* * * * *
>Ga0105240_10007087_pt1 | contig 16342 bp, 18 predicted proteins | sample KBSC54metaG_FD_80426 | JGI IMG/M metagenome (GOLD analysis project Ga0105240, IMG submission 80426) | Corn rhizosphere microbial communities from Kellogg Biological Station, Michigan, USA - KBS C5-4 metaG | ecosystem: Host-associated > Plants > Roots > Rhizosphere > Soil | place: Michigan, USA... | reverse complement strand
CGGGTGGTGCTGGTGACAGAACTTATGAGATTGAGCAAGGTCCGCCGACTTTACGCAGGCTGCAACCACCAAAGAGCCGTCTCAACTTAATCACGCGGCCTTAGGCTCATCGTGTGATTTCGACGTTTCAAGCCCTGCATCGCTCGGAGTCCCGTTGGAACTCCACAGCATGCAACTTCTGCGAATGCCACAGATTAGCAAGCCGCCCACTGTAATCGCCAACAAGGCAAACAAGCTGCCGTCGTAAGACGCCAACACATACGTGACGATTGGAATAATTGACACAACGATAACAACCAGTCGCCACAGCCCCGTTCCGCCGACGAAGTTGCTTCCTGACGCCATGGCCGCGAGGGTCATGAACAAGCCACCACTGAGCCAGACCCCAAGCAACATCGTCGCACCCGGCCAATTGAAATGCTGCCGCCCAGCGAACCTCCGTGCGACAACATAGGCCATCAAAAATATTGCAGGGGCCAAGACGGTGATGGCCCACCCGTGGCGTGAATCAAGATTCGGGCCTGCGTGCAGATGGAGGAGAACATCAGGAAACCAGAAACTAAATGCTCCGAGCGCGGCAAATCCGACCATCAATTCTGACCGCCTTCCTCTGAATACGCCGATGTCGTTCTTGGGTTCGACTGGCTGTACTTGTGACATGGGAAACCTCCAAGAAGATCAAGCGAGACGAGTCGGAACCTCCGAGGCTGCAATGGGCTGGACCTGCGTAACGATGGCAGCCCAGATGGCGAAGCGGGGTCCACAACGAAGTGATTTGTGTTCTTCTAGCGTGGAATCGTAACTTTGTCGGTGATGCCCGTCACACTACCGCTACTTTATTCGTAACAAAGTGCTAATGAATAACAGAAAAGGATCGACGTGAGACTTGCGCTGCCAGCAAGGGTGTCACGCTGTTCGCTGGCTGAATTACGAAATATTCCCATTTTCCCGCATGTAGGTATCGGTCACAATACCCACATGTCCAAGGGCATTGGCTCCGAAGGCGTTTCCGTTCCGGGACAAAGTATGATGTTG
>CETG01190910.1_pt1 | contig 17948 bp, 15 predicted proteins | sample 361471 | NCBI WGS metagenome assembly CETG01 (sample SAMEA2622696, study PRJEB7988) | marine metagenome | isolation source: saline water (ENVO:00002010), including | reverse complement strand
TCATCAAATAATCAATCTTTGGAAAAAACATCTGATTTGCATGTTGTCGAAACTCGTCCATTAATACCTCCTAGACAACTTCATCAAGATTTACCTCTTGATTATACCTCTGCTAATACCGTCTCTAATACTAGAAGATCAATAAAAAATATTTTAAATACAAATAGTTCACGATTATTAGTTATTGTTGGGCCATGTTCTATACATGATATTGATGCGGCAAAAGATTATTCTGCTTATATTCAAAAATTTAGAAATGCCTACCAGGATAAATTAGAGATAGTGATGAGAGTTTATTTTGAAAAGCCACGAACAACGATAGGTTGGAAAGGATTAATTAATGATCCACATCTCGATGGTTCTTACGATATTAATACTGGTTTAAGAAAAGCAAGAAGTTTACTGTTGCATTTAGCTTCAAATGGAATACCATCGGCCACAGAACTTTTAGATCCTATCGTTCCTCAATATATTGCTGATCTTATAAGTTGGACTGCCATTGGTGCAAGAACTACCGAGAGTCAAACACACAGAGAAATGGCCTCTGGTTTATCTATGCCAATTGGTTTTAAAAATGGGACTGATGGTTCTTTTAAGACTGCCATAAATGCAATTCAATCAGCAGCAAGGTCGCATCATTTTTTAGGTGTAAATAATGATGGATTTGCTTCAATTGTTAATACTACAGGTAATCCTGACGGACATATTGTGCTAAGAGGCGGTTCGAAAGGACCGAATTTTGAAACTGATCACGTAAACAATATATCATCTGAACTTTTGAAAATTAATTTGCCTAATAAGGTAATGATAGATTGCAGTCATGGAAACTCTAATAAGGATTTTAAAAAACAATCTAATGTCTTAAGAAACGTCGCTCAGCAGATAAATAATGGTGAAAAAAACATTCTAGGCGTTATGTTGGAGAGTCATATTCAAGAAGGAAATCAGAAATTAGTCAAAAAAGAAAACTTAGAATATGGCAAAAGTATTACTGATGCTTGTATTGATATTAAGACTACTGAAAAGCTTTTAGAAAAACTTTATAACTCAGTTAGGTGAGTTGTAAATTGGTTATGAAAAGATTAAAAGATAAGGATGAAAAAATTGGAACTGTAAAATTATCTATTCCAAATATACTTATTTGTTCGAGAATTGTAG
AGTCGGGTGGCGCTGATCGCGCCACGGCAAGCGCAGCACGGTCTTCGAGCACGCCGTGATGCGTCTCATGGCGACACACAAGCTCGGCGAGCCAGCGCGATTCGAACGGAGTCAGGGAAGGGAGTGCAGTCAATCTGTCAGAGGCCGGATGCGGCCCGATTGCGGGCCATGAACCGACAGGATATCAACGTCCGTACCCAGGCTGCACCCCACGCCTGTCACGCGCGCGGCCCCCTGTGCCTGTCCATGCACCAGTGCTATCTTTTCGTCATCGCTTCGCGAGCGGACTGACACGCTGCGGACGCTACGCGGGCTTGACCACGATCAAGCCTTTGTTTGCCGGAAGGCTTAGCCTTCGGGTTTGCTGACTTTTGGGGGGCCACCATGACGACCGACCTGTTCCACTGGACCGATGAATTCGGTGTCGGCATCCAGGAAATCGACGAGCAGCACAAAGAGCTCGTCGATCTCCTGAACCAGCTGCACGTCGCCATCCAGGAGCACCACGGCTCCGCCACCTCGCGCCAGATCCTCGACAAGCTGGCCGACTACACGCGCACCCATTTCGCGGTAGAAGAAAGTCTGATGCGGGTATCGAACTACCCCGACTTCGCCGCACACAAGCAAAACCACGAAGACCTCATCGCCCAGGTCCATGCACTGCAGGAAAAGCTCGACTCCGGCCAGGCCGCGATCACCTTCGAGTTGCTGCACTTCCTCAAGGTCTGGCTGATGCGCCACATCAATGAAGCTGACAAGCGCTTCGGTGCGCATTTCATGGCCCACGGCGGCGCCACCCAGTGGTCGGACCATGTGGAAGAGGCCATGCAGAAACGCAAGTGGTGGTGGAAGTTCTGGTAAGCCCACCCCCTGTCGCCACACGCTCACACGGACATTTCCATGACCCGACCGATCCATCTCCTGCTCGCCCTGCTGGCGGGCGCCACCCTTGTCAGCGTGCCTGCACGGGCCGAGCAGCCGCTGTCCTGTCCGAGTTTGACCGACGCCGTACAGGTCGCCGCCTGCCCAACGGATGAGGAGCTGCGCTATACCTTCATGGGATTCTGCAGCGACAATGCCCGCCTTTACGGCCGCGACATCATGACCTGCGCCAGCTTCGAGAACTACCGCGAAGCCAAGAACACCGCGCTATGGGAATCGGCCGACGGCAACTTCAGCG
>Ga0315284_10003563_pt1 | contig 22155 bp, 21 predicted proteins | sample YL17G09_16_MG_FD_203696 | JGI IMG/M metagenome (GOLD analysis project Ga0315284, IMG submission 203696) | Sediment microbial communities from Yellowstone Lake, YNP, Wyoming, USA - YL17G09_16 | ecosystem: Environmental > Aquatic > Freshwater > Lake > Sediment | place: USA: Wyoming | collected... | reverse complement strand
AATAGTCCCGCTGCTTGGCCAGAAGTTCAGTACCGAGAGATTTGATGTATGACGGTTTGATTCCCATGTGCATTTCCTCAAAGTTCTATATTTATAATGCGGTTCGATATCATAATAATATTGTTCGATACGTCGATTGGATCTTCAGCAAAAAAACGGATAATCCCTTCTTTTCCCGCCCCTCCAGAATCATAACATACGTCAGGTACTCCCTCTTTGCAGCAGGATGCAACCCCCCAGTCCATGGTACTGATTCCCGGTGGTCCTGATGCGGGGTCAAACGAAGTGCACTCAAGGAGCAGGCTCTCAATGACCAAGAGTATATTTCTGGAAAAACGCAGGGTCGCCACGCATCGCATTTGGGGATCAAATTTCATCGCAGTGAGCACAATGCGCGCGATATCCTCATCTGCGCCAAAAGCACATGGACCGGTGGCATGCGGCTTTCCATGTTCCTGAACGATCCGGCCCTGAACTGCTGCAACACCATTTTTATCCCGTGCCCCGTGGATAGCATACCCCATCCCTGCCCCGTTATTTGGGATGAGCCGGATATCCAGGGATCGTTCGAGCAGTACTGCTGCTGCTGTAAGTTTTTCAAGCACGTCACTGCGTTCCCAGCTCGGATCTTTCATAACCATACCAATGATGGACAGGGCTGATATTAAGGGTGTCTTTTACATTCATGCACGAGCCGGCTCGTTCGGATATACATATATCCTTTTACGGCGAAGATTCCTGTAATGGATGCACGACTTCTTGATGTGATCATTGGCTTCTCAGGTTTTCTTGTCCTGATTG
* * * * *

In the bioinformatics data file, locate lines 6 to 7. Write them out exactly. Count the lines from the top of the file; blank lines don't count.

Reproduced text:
>Ga0315284_10003563_pt1 | contig 22155 bp, 21 predicted proteins | sample YL17G09_16_MG_FD_203696 | JGI IMG/M metagenome (GOLD analysis project Ga0315284, IMG submission 203696) | Sediment microbial communities from Yellowstone Lake, YNP, Wyoming, USA - YL17G09_16 | ecosystem: Environmental > Aquatic > Freshwater > Lake > Sediment | place: USA: Wyoming | collected... | reverse complement strand
AATAGTCCCGCTGCTTGGCCAGAAGTTCAGTACCGAGAGATTTGATGTATGACGGTTTGATTCCCATGTGCATTTCCTCAAAGTTCTATATTTATAATGCGGTTCGATATCATAATAATATTGTTCGATACGTCGATTGGATCTTCAGCAAAAAAACGGATAATCCCTTCTTTTCCCGCCCCTCCAGAATCATAACATACGTCAGGTACTCCCTCTTTGCAGCAGGATGCAACCCCCCAGTCCATGGTACTGATTCCCGGTGGTCCTGATGCGGGGTCAAACGAAGTGCACTCAAGGAGCAGGCTCTCAATGACCAAGAGTATATTTCTGGAAAAACGCAGGGTCGCCACGCATCGCATTTGGGGATCAAATTTCATCGCAGTGAGCACAATGCGCGCGATATCCTCATCTGCGCCAAAAGCACATGGACCGGTGGCATGCGGCTTTCCATGTTCCTGAACGATCCGGCCCTGAACTGCTGCAACACCATTTTTATCCCGTGCCCCGTGGATAGCATACCCCATCCCTGCCCCGTTATTTGGGATGAGCCGGATATCCAGGGATCGTTCGAGCAGTACTGCTGCTGCTGTAAGTTTTTCAAGCACGTCACTGCGTTCCCAGCTCGGATCTTTCATAACCATACCAATGATGGACAGGGCTGATATTAAGGGTGTCTTTTACATTCATGCACGAGCCGGCTCGTTCGGATATACATATATCCTTTTACGGCGAAGATTCCTGTAATGGATGCACGACTTCTTGATGTGATCATTGGCTTCTCAGGTTTTCTTGTCCTGATTG